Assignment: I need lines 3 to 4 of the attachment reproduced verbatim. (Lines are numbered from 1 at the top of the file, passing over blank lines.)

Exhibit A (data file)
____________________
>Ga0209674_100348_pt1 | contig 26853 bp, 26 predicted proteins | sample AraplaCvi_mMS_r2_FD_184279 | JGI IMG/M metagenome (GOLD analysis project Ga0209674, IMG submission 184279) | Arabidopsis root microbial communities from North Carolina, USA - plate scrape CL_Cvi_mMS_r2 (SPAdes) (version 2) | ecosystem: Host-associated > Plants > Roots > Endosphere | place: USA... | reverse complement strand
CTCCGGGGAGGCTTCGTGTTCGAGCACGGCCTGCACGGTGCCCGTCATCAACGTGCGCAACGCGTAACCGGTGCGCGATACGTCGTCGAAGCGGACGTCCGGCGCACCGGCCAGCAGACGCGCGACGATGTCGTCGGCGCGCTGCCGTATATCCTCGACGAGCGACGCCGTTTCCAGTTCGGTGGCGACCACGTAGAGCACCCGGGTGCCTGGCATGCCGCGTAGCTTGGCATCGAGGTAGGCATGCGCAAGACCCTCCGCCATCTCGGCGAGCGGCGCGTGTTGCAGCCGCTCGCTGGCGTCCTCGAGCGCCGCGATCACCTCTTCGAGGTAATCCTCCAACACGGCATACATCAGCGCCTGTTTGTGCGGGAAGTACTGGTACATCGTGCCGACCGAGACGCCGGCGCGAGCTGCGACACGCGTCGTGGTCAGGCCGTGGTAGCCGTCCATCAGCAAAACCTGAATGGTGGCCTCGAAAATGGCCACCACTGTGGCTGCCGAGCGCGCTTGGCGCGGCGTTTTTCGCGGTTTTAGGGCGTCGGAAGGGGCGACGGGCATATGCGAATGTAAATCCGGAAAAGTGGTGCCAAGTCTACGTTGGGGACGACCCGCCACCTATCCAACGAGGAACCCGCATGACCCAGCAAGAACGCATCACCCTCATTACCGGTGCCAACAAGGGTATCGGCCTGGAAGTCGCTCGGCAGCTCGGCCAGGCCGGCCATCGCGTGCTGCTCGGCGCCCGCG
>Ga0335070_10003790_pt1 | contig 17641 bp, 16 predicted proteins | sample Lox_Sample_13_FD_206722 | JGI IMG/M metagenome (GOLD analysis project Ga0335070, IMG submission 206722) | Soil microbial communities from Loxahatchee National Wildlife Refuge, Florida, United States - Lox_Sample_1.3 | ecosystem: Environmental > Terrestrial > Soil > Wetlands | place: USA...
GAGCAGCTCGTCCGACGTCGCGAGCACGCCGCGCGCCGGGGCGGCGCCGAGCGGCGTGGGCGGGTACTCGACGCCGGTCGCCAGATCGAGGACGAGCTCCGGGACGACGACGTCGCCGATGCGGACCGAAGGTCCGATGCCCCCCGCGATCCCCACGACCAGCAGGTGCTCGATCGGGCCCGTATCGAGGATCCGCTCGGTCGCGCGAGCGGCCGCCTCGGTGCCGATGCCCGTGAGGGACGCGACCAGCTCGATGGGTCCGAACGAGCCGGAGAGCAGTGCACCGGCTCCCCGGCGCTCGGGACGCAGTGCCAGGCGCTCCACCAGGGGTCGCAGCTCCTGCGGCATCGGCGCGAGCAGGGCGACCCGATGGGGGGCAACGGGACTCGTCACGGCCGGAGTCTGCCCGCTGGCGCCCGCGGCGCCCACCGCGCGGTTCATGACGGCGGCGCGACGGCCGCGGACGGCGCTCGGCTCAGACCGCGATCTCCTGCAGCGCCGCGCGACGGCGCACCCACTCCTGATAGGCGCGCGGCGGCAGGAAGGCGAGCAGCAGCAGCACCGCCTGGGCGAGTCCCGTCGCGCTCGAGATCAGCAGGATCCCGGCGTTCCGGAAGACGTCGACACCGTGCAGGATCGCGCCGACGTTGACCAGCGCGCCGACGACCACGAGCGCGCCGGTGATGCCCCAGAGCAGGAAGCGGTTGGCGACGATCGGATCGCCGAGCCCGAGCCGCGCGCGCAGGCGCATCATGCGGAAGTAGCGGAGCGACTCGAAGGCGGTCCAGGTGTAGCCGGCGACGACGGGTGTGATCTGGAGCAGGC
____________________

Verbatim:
>Ga0335070_10003790_pt1 | contig 17641 bp, 16 predicted proteins | sample Lox_Sample_13_FD_206722 | JGI IMG/M metagenome (GOLD analysis project Ga0335070, IMG submission 206722) | Soil microbial communities from Loxahatchee National Wildlife Refuge, Florida, United States - Lox_Sample_1.3 | ecosystem: Environmental > Terrestrial > Soil > Wetlands | place: USA...
GAGCAGCTCGTCCGACGTCGCGAGCACGCCGCGCGCCGGGGCGGCGCCGAGCGGCGTGGGCGGGTACTCGACGCCGGTCGCCAGATCGAGGACGAGCTCCGGGACGACGACGTCGCCGATGCGGACCGAAGGTCCGATGCCCCCCGCGATCCCCACGACCAGCAGGTGCTCGATCGGGCCCGTATCGAGGATCCGCTCGGTCGCGCGAGCGGCCGCCTCGGTGCCGATGCCCGTGAGGGACGCGACCAGCTCGATGGGTCCGAACGAGCCGGAGAGCAGTGCACCGGCTCCCCGGCGCTCGGGACGCAGTGCCAGGCGCTCCACCAGGGGTCGCAGCTCCTGCGGCATCGGCGCGAGCAGGGCGACCCGATGGGGGGCAACGGGACTCGTCACGGCCGGAGTCTGCCCGCTGGCGCCCGCGGCGCCCACCGCGCGGTTCATGACGGCGGCGCGACGGCCGCGGACGGCGCTCGGCTCAGACCGCGATCTCCTGCAGCGCCGCGCGACGGCGCACCCACTCCTGATAGGCGCGCGGCGGCAGGAAGGCGAGCAGCAGCAGCACCGCCTGGGCGAGTCCCGTCGCGCTCGAGATCAGCAGGATCCCGGCGTTCCGGAAGACGTCGACACCGTGCAGGATCGCGCCGACGTTGACCAGCGCGCCGACGACCACGAGCGCGCCGGTGATGCCCCAGAGCAGGAAGCGGTTGGCGACGATCGGATCGCCGAGCCCGAGCCGCGCGCGCAGGCGCATCATGCGGAAGTAGCGGAGCGACTCGAAGGCGGTCCAGGTGTAGCCGGCGACGACGGGTGTGATCTGGAGCAGGC